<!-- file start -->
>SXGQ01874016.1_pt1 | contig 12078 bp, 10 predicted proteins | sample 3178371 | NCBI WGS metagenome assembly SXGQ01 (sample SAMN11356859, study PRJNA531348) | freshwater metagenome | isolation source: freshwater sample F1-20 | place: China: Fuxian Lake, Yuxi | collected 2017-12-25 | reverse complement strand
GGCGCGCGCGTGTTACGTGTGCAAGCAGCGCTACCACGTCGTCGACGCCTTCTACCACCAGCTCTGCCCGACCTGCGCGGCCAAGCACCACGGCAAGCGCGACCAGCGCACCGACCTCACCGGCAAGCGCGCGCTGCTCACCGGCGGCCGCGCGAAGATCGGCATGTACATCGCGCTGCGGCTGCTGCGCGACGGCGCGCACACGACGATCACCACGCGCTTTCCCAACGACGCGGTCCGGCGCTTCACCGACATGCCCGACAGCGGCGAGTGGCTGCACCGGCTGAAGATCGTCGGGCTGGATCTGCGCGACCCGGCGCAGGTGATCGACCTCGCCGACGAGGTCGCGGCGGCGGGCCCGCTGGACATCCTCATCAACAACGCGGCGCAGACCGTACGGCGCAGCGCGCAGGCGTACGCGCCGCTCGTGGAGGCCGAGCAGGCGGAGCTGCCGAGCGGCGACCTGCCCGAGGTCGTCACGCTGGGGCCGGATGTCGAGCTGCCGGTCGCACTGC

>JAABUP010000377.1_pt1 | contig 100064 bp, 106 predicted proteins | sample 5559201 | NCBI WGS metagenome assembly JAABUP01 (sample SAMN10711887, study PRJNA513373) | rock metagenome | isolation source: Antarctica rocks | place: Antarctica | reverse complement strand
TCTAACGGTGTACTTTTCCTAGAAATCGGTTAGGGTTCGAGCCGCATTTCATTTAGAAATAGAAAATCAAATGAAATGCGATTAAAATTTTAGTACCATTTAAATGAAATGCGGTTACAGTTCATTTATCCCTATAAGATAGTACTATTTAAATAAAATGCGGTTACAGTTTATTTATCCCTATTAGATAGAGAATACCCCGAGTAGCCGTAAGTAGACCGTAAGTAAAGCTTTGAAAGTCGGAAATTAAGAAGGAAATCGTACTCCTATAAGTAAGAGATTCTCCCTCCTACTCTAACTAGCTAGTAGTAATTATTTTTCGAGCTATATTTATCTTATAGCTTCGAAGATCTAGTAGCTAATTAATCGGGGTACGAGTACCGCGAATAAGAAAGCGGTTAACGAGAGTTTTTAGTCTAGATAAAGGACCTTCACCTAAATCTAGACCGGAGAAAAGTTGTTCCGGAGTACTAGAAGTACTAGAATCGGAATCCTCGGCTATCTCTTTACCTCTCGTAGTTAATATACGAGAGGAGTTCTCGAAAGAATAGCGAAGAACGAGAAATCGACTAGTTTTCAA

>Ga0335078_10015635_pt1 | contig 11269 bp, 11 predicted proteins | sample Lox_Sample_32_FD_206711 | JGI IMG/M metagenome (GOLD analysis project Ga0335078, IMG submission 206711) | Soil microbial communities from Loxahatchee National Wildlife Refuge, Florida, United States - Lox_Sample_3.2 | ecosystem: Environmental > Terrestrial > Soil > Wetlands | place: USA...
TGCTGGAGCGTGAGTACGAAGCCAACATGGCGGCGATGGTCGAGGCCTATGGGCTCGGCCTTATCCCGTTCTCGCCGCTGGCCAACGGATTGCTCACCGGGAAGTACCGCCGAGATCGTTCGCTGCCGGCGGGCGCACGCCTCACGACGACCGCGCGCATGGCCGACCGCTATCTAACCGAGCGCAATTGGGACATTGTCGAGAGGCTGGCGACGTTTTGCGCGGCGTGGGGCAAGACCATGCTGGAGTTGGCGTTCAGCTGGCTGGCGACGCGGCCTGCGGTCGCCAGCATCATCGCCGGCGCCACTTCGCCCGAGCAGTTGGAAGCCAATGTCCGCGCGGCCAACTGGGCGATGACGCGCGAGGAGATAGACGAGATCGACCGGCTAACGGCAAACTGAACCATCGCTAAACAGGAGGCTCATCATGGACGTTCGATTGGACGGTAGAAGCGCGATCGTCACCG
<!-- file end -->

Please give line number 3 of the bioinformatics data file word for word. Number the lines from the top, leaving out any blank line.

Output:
>JAABUP010000377.1_pt1 | contig 100064 bp, 106 predicted proteins | sample 5559201 | NCBI WGS metagenome assembly JAABUP01 (sample SAMN10711887, study PRJNA513373) | rock metagenome | isolation source: Antarctica rocks | place: Antarctica | reverse complement strand